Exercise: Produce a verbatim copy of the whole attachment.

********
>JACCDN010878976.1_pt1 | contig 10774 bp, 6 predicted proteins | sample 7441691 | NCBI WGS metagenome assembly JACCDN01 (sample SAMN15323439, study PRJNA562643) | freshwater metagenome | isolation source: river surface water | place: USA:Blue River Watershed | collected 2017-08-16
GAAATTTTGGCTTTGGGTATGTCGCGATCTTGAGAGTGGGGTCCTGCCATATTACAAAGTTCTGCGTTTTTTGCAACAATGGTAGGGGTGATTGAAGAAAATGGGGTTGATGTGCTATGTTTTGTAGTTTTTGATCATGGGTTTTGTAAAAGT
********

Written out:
>JACCDN010878976.1_pt1 | contig 10774 bp, 6 predicted proteins | sample 7441691 | NCBI WGS metagenome assembly JACCDN01 (sample SAMN15323439, study PRJNA562643) | freshwater metagenome | isolation source: river surface water | place: USA:Blue River Watershed | collected 2017-08-16
GAAATTTTGGCTTTGGGTATGTCGCGATCTTGAGAGTGGGGTCCTGCCATATTACAAAGTTCTGCGTTTTTTGCAACAATGGTAGGGGTGATTGAAGAAAATGGGGTTGATGTGCTATGTTTTGTAGTTTTTGATCATGGGTTTTGTAAAAGT